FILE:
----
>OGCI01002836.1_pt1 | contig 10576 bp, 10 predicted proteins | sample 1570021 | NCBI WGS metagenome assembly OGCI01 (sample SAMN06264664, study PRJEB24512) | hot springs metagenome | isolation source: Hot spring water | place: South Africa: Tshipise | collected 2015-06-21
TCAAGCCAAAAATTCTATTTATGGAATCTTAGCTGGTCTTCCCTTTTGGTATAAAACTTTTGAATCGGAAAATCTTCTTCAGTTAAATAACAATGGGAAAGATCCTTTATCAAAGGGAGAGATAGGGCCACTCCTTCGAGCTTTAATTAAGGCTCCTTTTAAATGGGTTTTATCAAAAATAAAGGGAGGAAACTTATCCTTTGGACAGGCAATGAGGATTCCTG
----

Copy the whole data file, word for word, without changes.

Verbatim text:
>OGCI01002836.1_pt1 | contig 10576 bp, 10 predicted proteins | sample 1570021 | NCBI WGS metagenome assembly OGCI01 (sample SAMN06264664, study PRJEB24512) | hot springs metagenome | isolation source: Hot spring water | place: South Africa: Tshipise | collected 2015-06-21
TCAAGCCAAAAATTCTATTTATGGAATCTTAGCTGGTCTTCCCTTTTGGTATAAAACTTTTGAATCGGAAAATCTTCTTCAGTTAAATAACAATGGGAAAGATCCTTTATCAAAGGGAGAGATAGGGCCACTCCTTCGAGCTTTAATTAAGGCTCCTTTTAAATGGGTTTTATCAAAAATAAAGGGAGGAAACTTATCCTTTGGACAGGCAATGAGGATTCCTG